That’s not to say that their stories aren’t juicy. David Lawrence, for example, was a shopkeeper married to my Aunty Jenny who used to recite his products in alphabetical order during sex. Yet somehow, since the heyday of Sillitoe, Dunn, Barker and Greenwood, the stories of white English working class folk have become the pear in the tin of peaches. Irish working class fiction has never been so strong – see the success of Lisa McInerney’s The Glorious Heresies triology – Scotland boasts the rich stock of Ali Smith, Irvine Welsh, AL Kennedy, Alan Warner, James Kelman; as the spiritual decay of welsh mining towns explored by James Hanley, by Rhys Davies, by Thomas Morris and Rachel Tresize ensures that here in Wales, the working-classes and their urban isolation remain a crucial part of their literary landscape. But if “A pear don’t make a peach,” as my Nan told Mr Del Monte, then where do those English stories belong?
Because these too are post industrial life stories. These too are stories about when you take the work out of working; about when self-worth is bound in paid employment: when you’re more brassick than brassed off but you’re brassy and sassy and you will make this work. They too are about marginalisation, homogenisation, willing back nationalisation and the infatuation with right to buy and buy now pay nothing til next year. So why aren’t we writing them? Why aren’t they valued enough?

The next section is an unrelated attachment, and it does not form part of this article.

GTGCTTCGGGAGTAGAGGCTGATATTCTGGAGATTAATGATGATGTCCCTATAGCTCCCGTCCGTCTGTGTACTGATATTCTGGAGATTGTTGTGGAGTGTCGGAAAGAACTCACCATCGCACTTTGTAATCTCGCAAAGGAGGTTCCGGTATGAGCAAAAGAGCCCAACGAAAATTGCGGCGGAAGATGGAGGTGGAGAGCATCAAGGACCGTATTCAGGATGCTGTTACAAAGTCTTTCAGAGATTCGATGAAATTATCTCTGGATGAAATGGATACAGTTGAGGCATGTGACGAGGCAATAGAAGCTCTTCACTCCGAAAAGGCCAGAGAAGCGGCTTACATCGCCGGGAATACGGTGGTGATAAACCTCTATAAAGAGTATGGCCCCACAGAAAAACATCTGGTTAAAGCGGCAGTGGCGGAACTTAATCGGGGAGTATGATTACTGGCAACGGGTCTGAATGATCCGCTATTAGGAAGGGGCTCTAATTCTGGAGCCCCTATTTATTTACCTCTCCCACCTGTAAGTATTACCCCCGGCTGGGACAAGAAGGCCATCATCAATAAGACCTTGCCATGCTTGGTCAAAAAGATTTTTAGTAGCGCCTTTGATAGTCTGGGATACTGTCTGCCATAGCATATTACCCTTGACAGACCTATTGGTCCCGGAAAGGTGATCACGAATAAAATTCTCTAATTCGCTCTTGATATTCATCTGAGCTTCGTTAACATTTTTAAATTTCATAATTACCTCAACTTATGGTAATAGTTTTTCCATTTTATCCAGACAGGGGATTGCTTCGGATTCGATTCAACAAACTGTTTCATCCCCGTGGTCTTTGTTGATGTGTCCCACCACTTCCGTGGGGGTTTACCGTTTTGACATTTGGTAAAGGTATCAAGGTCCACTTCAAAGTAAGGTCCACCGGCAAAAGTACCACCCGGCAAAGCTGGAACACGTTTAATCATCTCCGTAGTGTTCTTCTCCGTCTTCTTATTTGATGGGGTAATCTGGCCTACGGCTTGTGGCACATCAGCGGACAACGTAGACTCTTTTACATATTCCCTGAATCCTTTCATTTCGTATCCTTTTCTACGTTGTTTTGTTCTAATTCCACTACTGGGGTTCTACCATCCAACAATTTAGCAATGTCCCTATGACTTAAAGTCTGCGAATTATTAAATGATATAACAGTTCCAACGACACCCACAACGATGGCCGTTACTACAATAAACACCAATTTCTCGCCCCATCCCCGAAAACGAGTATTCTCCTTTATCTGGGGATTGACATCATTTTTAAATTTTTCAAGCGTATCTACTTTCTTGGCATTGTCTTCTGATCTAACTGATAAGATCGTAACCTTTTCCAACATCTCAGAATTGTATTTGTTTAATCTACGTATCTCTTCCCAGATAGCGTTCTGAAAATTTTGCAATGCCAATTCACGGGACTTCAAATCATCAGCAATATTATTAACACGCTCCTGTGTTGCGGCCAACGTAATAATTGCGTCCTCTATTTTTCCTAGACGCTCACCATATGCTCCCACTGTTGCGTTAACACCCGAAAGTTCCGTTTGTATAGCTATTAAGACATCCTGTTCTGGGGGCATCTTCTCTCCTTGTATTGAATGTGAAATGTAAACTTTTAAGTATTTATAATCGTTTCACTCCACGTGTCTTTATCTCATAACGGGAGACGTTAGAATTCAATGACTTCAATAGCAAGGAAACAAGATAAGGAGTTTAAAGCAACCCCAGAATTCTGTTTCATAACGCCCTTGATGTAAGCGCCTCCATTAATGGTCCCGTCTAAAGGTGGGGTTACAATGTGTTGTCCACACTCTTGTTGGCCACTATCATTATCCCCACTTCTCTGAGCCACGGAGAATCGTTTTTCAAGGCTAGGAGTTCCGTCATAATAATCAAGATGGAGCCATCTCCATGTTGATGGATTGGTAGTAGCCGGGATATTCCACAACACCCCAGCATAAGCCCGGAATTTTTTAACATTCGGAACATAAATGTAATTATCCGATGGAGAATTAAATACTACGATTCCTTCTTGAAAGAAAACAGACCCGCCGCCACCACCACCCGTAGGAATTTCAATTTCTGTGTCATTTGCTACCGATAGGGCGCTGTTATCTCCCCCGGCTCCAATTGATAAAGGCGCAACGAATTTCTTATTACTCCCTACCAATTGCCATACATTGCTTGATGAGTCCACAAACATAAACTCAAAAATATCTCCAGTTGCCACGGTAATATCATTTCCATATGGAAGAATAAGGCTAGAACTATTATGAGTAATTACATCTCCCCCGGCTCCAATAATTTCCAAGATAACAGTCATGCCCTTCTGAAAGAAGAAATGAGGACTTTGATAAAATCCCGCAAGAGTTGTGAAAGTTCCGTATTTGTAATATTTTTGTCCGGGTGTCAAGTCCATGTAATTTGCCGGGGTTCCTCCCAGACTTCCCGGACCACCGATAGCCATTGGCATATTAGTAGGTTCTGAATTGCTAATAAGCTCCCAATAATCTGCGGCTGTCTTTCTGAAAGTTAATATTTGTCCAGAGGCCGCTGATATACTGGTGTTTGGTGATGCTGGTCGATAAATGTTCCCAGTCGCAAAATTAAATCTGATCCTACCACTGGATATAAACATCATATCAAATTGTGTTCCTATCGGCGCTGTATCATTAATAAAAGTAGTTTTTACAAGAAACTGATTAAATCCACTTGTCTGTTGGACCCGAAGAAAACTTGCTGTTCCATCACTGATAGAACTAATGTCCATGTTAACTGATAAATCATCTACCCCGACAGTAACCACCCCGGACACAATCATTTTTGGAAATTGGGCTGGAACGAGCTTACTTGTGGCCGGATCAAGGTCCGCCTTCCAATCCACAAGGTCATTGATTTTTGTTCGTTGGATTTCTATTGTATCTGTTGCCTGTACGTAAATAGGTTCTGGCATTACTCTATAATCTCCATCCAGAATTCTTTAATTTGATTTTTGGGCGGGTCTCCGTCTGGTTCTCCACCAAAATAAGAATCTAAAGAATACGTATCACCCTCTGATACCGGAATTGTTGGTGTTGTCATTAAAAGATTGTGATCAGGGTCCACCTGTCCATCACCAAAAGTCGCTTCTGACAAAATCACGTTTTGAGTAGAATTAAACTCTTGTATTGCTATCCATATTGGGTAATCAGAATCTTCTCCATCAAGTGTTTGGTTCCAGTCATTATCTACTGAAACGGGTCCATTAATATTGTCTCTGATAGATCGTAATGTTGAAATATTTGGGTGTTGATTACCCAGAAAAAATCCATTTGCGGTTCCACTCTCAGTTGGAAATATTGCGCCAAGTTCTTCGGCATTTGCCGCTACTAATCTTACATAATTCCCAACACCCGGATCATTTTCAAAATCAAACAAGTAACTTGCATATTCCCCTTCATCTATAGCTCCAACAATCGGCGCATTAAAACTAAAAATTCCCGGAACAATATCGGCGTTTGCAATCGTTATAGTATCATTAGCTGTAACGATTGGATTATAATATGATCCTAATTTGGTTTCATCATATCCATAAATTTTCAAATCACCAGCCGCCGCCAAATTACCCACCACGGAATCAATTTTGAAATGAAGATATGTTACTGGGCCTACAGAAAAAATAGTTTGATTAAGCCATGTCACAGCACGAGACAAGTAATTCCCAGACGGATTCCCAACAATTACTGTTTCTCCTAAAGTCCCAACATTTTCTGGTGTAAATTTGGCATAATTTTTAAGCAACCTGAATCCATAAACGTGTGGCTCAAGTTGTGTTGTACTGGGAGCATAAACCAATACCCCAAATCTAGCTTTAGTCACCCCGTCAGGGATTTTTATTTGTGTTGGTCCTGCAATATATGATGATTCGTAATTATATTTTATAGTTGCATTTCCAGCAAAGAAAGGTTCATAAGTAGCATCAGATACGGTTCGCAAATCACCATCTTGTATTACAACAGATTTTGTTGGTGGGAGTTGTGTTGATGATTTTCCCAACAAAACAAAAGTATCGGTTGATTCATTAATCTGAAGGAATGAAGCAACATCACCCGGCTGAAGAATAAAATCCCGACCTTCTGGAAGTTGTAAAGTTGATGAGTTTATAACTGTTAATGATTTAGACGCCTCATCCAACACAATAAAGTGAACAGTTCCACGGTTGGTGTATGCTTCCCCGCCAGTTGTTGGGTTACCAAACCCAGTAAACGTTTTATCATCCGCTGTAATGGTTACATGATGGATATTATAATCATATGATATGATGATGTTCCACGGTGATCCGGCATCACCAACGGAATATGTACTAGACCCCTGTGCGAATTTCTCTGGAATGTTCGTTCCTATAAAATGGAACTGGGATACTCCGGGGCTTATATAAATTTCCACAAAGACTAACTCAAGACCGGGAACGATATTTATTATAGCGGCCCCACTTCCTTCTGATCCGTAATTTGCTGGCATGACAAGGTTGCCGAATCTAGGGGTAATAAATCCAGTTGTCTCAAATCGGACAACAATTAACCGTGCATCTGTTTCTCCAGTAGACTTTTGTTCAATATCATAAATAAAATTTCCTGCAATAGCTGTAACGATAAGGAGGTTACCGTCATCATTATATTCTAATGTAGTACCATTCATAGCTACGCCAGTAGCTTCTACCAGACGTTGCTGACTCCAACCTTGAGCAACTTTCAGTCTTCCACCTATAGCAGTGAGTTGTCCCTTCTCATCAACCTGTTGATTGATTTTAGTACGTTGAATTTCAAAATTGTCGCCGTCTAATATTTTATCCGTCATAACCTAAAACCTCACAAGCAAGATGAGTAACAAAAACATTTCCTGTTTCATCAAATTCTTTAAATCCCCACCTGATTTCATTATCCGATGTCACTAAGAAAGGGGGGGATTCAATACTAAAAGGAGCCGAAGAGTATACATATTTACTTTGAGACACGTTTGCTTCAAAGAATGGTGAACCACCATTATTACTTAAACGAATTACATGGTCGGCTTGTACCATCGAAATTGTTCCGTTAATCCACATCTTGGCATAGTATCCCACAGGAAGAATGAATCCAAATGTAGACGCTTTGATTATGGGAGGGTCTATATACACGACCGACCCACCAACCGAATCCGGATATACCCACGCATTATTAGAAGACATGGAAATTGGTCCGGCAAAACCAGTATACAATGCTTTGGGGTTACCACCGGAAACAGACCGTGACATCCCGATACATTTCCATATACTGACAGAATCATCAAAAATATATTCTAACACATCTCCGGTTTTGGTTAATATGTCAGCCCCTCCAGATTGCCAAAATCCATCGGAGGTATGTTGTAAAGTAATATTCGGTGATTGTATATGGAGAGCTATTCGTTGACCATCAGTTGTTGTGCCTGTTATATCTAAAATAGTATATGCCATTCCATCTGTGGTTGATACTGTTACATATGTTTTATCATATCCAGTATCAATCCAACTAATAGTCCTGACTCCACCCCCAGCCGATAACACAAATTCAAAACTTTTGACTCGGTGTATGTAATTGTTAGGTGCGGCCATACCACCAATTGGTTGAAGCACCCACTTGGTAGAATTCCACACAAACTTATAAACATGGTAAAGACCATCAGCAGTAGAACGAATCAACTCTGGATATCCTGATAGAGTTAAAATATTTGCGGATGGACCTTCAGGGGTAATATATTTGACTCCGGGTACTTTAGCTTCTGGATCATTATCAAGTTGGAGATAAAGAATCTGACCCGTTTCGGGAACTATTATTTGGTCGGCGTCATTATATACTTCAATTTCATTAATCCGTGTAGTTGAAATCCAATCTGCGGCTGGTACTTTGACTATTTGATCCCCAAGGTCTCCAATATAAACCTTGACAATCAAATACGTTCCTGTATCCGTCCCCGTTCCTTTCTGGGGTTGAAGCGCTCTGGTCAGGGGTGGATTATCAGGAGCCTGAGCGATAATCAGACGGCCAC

The fairy tales and fables often began with the dispossessed looking to acquire elevation or purpose as a way to survive and taught us much about greed, envy and power. Even then the apples were poisoned though you could spin those fields of wheat into gold. And though we were appalled by the raw realities of I, Daniel Blake, as Jimmy McGovern will no doubt win Baftas for Broken, always remember we adored the Royle Family for sitting around the telly as if it were a vital organ: and that’s the beauty working-class fiction can achieve. People told stories without realising they were stories: people lived not understanding they were contributing to history. The problem is that it’s not just gone dark over Bill’s mother’s as they used to say in Stoke when it looked like rain, because Bill’s mother is dead and so is Bill. Brexit saw to that.
But we should not be afraid to write Bill’s and his mother’s story. Because it’s no longer about representation or even reflection, but time for a unified reclamation of what it means to be ‘working-class’ and be a working-class fiction writer because this has been increasingly silenced by the Mr Del Monte’s of publishing too.
So imagine if you will: my six year old little girl with big blue eyes stands talking to three apple trees telling them the stories that I have told her and long may our stories continue to be written, as you’ve had a taste of mine to remember those who were part of a tradition that should never be silenced just because they found that pear in a tin of peaches and spoke up.